Forum for Science, Industry and Business

Sponsored by:     3M 
Search our Site:

 

Consortium identifies novel potential therapeutic targets for spinal cord repair

17.09.2004


Research funded by the Christopher Reeve Paralysis Foundation focuses on 108 genes



The study, involving the seven Consortium laboratories, characterized the changes in gene expression at the site of, as well as above and below, a moderate contusion injury in rats. The project involved 108 GeneChips and looked at four time points, spanning from three hours after injury to a more "chronic" state 35 days later. The data analysis produced a spatial and temporal profile of spinal cord injury and also identified several promising avenues for new clinical treatments. The study, the largest of its kind published to-date in the spinal cord field, is now available in the October issue of Experimental Neurology at http://dx.doi.org/10.1016/j.expneurol.2004.05.042.

The CRPF Research Consortium on Spinal Cord Injury is an international network of neuroscientists focused on repair and recovery of function in the chronically injured spinal cord. Through collaborative research, Consortium investigators are studying how to optimize the intrinsic capacity of the adult nervous system to repair and remodel itself as well as how to elicit robust regenerative responses after injury.


The Consortium is working with TopCoder (http://www.topcoder.com), a Glastonbury, CT company that organizes and hosts online and onsite programming competitions for a global community of members, to create a high-quality, web-based application to disseminate the microarray data from this study to the scientific community. This interactive platform, which will allow users to see how thousands of genes behave after injury, will be available at http://genechip.salk.edu/ shortly and will make data easily accessible to all scientists including those unfamiliar with GeneChip technology. CRPF believes that the database information will be highly relevant to researchers investigating many different aspects of spinal cord injury. Since the web application is still under development, temporary access to the study’s raw data and analyzed files is available now at http://genechip.salk.edu/.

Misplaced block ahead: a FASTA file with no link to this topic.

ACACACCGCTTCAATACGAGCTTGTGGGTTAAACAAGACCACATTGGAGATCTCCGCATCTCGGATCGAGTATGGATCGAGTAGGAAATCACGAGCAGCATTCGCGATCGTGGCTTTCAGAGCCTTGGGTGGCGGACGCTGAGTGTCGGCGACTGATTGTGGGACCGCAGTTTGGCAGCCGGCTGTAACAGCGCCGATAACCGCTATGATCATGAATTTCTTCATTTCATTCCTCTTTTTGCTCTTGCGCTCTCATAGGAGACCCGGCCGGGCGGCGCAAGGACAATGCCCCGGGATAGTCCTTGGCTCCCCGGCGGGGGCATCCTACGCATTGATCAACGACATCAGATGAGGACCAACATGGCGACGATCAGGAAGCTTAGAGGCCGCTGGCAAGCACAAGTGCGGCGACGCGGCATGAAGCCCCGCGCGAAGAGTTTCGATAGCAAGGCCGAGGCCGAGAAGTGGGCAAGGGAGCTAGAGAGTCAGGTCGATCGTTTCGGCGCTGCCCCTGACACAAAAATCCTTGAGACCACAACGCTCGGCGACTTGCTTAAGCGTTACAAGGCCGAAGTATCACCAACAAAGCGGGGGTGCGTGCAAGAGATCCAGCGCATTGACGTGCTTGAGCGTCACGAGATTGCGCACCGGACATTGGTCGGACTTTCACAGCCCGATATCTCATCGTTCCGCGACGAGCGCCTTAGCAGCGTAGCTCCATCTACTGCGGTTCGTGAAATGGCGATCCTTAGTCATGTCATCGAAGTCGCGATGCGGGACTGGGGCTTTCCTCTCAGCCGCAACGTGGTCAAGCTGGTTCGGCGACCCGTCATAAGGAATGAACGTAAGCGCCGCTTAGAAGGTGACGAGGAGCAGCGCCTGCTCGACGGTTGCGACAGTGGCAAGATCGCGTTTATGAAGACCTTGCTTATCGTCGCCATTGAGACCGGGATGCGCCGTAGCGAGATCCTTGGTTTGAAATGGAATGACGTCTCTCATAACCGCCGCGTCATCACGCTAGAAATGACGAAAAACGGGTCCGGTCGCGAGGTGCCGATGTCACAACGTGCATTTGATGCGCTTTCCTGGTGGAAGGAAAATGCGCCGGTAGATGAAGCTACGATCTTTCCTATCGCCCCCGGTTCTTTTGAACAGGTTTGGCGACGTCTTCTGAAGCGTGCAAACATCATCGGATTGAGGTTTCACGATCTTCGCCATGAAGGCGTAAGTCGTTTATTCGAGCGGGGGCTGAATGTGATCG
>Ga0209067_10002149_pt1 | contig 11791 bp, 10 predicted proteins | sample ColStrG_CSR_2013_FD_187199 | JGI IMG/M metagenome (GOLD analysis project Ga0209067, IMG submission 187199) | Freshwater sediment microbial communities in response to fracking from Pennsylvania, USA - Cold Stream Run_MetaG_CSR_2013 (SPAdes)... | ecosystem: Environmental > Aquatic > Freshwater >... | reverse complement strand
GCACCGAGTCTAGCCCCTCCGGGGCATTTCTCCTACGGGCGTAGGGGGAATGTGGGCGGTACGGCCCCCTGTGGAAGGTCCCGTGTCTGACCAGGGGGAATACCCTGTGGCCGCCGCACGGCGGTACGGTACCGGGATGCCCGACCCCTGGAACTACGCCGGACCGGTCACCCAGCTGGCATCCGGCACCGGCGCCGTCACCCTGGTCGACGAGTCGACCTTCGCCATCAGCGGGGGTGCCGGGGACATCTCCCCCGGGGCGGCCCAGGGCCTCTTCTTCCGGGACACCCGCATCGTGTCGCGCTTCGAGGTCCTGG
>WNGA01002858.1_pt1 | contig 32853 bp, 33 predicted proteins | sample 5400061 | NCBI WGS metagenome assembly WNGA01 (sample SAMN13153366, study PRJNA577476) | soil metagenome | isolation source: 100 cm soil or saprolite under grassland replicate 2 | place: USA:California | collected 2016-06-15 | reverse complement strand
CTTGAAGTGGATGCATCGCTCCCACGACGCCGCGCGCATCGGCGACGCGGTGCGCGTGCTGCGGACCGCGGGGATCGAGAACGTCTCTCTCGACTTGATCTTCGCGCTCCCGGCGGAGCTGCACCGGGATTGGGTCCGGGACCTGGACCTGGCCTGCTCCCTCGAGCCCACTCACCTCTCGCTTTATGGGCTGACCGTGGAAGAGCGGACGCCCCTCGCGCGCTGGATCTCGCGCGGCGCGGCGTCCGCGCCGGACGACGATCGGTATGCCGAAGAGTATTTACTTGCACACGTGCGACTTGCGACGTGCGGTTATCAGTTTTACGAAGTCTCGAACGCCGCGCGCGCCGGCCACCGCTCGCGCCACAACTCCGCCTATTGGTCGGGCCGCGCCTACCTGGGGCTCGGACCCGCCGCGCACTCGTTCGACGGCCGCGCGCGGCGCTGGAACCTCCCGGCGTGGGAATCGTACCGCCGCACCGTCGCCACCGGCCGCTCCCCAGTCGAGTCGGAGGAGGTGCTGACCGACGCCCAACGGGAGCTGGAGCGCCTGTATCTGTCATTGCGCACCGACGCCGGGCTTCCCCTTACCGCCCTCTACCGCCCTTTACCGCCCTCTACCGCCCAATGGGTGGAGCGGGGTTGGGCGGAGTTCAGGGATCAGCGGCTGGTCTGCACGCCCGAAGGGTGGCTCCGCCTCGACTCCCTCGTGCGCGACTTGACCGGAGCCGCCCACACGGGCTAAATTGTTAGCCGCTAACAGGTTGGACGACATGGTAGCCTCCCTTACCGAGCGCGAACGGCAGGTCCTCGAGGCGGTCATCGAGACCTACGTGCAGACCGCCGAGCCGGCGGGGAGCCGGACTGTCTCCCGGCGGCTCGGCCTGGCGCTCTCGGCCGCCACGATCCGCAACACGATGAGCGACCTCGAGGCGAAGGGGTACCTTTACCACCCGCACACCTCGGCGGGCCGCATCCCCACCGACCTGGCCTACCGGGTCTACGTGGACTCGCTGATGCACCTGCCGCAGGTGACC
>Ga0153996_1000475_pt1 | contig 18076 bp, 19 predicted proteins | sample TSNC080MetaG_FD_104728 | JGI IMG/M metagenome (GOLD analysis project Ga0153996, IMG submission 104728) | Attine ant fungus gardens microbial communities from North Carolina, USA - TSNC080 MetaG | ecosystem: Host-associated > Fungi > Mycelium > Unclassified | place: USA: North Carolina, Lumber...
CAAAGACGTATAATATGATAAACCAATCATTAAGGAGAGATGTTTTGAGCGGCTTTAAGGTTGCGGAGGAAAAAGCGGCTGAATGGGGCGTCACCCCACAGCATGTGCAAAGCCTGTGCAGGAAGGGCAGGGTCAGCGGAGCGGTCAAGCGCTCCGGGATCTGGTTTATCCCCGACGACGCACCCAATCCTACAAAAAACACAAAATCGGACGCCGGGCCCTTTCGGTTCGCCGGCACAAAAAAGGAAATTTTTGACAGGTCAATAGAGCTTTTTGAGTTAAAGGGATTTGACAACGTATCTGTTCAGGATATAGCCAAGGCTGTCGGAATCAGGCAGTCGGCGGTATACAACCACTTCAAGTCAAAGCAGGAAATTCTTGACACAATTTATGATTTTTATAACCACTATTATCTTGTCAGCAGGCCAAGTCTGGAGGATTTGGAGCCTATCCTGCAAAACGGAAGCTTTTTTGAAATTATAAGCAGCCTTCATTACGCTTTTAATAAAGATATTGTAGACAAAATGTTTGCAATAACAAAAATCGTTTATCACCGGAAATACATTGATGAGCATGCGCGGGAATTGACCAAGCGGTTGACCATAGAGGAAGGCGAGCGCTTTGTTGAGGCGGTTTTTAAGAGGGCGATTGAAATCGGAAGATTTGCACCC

"This is groundbreaking research," said Kathy Lewis, President and CEO of CRPF. "Consortium scientists are already moving forward to explore the therapeutic possibilities identified by the study."

Microarray technology has emerged as an exciting and aggressive tool that enables researchers to screen thousands of genes simultaneously to see which ones are active, or expressed, and which ones are silent. Genes are arrayed on a microchip the size of a fingernail, and experiments that once took years to complete can now be done in a relatively short time. The technology eliminates a lot of the guesswork that had been involved in gene profiling. Scientists believe that by observing the patterns of gene expression to see how they change after a spinal cord injury, they might identify therapeutic targets.

"Microarray technology gives us an unbiased ’snapshot’ of gene expression in many animals, including the mouse and rat, and humans. The approach enables biologists not only to explore gene changes after injury but also to look at genes that are changed by any experimental therapy. It is a powerful research tool," said Susan P. Howley, CRPF Executive Vice President and Director of Research.